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Look for These Signs of Depression in Children, Teens During COVID-19

May 12, 2020

Children and adolescents are not immune to the stress stirred up by the COVID-19 pandemic, as disrupted schedules and separation from friends and activities leaves many of them feeling anxious and fearful.

Dr. Ari Steinberg, clinical supervisor of ambulatory services at the Institute of Living (IOL), part of Hartford HealthCare’s Behavioral Health Network, said all of the typical mental health concerns currently affecting adults during the pandemic are also impacting younger people.

“Most kids are struggling at some level. What we have been seeing is an increase in depressive symptoms in the littler kids,” she explained, noting that depression at that age “may exhibit itself more as irritability and frustration.”

In teens, she said depression has also increased but their symptoms are similar to what you’d see in adults.

“We are seeing a lot more increased levels of anxiety and overwhelming worry I think is a result of the crisis,” Dr. Steinberg said. “We’re seeing a lot more conflict within the home within the family.”

Some of this, she explained, stems from being cooped-up at home with fewer resources and outlets for releasing pent-up emotions and tension. Increased numbers of teens, she said, are also turning to substance use.

One of the most important things she said parents can do is to help their children feel safe during the pandemic.

“We at the IOL are here to support them, but I think there are things that parents can do at home that don’t require intervention,” Dr. Steinberg said. “It’s key to help children feel safe and secure, (while) allowing them to do things in their control that help keep them safe. Everything feels so out of control right now for most of our children and adolescents.”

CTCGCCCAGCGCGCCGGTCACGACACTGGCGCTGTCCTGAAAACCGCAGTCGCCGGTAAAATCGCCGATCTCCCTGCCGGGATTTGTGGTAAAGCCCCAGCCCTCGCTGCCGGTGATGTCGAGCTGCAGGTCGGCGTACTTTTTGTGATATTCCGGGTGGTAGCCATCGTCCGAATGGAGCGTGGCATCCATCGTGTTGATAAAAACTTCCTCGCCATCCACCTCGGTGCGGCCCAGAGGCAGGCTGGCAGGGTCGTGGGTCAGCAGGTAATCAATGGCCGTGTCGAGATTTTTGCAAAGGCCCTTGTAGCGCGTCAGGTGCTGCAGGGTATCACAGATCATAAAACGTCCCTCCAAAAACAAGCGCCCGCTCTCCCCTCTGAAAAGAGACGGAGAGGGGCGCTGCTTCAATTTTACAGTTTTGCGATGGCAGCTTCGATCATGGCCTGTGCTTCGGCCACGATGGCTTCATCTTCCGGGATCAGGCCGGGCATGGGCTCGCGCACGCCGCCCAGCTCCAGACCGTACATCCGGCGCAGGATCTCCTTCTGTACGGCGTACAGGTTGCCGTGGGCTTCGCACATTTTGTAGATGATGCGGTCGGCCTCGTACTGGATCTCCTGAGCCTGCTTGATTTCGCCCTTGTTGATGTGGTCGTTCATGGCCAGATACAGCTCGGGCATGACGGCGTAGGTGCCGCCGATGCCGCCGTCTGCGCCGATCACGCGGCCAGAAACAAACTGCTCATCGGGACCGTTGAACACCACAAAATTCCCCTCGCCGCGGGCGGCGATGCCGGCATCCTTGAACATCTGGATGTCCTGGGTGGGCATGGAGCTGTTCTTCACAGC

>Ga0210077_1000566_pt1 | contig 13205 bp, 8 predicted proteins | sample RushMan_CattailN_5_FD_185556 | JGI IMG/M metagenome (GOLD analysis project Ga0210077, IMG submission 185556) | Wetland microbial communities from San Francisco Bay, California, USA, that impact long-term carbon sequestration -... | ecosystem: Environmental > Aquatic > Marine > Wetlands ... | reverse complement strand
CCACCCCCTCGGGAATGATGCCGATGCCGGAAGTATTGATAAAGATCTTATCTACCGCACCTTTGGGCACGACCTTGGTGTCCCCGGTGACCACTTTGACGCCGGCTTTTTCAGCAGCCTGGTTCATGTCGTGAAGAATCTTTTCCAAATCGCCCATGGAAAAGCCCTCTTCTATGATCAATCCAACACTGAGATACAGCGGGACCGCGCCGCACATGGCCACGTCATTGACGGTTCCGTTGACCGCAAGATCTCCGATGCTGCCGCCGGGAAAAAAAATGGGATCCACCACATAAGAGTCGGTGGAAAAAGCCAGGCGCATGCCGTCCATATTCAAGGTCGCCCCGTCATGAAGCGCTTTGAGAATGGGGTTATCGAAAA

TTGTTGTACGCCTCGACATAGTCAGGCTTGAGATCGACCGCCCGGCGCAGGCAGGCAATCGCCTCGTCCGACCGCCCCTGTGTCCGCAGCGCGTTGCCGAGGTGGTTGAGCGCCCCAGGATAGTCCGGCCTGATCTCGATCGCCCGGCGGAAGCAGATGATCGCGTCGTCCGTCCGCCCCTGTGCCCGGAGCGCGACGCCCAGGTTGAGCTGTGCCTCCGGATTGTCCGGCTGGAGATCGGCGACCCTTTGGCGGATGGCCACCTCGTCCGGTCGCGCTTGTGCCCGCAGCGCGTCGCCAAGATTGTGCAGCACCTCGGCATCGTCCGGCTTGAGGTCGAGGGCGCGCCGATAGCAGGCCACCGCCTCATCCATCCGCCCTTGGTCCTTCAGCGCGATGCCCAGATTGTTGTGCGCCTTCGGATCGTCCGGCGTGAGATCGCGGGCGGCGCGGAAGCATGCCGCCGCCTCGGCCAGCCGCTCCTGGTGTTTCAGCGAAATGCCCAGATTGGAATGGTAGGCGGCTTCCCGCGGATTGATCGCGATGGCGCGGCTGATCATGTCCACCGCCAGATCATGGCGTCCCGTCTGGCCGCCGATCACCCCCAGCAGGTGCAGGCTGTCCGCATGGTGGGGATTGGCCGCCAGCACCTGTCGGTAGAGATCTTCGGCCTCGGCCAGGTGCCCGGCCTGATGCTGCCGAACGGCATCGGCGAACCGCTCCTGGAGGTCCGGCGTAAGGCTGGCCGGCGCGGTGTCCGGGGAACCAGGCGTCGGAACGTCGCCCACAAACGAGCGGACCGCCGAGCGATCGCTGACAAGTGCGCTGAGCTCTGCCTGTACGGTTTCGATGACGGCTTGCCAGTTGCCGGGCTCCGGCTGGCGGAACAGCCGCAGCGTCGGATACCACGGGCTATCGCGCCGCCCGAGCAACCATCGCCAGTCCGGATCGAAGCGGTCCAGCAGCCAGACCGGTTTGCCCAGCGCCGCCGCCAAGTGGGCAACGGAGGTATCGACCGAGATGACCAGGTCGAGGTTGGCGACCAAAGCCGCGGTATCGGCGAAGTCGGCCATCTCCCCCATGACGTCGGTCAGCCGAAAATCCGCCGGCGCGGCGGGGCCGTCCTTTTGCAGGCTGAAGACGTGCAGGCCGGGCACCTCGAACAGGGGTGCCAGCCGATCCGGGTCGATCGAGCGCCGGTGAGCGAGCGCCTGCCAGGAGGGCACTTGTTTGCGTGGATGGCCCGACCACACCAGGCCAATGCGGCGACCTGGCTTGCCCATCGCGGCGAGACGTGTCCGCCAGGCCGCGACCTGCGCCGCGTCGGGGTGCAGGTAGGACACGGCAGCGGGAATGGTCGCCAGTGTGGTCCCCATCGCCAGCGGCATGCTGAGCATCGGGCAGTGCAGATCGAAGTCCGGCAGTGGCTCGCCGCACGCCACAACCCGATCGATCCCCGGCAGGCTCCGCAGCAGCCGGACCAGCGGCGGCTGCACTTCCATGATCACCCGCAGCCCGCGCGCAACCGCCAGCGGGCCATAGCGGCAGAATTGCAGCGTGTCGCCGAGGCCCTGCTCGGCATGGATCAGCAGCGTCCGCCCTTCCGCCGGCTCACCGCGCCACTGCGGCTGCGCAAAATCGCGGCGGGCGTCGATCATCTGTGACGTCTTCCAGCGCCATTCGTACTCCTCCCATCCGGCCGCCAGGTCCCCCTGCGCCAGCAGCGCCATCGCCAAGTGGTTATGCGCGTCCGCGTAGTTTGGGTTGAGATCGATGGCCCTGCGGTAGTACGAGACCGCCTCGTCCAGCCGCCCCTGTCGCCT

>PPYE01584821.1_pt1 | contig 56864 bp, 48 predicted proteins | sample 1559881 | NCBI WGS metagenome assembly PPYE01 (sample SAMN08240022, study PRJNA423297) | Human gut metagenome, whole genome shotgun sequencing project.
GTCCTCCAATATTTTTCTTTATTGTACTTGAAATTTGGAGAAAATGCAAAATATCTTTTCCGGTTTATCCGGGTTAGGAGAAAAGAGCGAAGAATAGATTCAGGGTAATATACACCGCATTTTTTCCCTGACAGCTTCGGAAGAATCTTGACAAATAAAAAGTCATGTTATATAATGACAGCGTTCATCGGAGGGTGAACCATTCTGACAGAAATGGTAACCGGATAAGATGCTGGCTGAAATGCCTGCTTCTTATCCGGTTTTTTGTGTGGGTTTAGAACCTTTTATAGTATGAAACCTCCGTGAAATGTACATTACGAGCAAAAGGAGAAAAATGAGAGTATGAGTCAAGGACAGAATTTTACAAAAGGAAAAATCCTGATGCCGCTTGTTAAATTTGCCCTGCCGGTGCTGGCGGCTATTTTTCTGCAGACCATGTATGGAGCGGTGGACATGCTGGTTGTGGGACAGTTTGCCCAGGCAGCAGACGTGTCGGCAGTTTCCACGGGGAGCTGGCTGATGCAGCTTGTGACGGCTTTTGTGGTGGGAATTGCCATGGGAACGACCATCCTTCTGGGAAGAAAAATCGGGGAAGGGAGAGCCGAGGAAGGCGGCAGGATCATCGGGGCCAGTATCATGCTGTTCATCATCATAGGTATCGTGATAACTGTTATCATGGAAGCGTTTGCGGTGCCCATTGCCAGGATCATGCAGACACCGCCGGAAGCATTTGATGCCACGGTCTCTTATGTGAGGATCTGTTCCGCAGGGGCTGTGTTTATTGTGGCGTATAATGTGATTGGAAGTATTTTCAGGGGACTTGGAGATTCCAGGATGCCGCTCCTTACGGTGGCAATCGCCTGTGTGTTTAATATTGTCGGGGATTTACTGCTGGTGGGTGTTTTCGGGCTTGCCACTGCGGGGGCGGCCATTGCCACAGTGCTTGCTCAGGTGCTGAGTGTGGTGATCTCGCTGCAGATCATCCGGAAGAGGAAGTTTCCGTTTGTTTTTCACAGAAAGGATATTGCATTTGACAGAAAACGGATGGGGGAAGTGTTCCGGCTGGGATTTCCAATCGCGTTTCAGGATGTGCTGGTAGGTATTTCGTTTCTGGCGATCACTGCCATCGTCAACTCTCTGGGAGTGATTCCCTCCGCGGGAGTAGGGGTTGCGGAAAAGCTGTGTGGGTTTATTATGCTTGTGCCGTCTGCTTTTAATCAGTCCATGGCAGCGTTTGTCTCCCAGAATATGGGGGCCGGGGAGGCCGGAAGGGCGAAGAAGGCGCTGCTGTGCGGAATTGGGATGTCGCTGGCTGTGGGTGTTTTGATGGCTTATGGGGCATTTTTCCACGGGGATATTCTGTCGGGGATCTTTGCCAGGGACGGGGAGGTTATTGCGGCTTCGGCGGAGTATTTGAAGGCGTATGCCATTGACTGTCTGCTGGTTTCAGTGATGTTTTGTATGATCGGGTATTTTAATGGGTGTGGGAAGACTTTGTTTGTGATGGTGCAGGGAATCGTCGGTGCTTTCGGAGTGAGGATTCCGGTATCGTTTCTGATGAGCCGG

Things that give young people a sense of control including staying home, washing their hands, talking about their feelings with their parents and maintaining structure and routine.

“Have them follow the same routine they would if they were going getting up and going to school,” Dr. Steinberg said. “Get up at the same time every day, get dressed, perform their daily hygiene, brush their teeth, go to bed at a normal hour.”

“The other thing is allowing them to find moments of normalcy during the daytime that they could share things they could do anytime and doesn’t have to be specific to staying at home,” she said, suggesting family game or movie nights as options.

For more resources to help you children and teens through the stress of the pandemic, click here

The Hartford HealthCare Behavioral Health Network is now scheduling virtual-health visits for mental health and addiction services. Call your provider for details. New patients can schedule a virtual visit by calling 1.888.984.2408.

Need to see your doctor? New Patient? For more information about Hartford HealthCare virtual health visits, click here.

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